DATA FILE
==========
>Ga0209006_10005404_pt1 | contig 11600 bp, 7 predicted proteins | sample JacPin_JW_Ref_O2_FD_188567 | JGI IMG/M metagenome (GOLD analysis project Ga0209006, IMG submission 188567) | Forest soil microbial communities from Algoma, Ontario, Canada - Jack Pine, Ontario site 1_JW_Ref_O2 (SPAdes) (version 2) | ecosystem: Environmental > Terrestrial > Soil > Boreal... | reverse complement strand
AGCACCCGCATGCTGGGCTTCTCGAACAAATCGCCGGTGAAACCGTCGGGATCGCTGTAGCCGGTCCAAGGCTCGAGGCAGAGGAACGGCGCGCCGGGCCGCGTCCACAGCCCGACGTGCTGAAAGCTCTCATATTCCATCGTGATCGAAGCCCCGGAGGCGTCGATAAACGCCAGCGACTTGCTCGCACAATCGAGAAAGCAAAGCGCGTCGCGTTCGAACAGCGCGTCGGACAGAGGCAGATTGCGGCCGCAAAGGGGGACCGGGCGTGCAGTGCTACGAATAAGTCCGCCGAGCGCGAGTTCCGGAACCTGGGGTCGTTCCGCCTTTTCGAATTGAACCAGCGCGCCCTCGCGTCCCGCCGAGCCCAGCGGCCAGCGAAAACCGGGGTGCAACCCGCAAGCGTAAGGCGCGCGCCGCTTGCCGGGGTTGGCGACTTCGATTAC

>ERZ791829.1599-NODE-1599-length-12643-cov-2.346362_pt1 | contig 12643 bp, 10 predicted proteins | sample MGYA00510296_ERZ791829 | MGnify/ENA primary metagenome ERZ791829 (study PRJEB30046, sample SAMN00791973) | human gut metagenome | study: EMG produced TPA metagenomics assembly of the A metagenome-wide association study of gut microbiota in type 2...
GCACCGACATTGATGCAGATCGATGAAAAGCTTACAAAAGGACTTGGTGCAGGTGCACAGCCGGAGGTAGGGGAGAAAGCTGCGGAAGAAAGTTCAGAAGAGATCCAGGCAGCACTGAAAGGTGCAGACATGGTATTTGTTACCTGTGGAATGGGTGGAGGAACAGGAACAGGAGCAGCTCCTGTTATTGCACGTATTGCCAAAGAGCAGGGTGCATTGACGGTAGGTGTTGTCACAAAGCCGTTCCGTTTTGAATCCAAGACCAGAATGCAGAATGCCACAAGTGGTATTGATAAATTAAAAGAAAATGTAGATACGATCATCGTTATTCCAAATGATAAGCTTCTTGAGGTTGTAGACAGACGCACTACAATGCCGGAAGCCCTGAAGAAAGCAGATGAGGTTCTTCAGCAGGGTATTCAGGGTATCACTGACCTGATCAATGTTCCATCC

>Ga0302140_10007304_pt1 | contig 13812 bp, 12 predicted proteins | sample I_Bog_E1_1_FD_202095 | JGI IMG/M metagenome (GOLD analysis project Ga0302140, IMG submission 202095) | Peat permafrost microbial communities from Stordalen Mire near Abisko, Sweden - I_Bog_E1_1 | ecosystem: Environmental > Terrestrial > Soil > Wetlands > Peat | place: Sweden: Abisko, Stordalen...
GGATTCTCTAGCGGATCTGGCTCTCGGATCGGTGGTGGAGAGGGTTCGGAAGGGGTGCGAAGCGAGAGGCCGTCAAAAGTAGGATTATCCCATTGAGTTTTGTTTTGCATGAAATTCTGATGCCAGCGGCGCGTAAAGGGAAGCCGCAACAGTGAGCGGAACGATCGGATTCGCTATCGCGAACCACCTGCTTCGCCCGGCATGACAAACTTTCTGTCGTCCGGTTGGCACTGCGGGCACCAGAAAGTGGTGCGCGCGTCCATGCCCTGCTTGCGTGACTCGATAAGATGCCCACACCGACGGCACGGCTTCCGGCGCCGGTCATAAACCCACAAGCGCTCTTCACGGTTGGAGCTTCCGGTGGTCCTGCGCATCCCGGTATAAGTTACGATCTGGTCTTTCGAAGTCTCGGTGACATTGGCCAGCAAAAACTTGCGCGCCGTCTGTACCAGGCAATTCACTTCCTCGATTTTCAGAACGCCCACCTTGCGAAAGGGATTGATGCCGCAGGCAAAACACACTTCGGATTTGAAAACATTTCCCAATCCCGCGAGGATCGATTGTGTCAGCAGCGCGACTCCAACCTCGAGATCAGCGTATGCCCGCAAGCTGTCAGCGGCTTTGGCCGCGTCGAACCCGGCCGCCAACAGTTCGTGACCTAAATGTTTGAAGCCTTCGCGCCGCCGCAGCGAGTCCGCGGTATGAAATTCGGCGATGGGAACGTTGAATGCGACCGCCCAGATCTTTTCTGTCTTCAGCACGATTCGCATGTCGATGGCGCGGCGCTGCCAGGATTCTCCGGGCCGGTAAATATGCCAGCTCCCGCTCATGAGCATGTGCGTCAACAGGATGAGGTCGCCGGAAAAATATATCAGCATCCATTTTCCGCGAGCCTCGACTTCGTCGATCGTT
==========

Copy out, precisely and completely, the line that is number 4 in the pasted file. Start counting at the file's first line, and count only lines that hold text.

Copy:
GCACCGACATTGATGCAGATCGATGAAAAGCTTACAAAAGGACTTGGTGCAGGTGCACAGCCGGAGGTAGGGGAGAAAGCTGCGGAAGAAAGTTCAGAAGAGATCCAGGCAGCACTGAAAGGTGCAGACATGGTATTTGTTACCTGTGGAATGGGTGGAGGAACAGGAACAGGAGCAGCTCCTGTTATTGCACGTATTGCCAAAGAGCAGGGTGCATTGACGGTAGGTGTTGTCACAAAGCCGTTCCGTTTTGAATCCAAGACCAGAATGCAGAATGCCACAAGTGGTATTGATAAATTAAAAGAAAATGTAGATACGATCATCGTTATTCCAAATGATAAGCTTCTTGAGGTTGTAGACAGACGCACTACAATGCCGGAAGCCCTGAAGAAAGCAGATGAGGTTCTTCAGCAGGGTATTCAGGGTATCACTGACCTGATCAATGTTCCATCC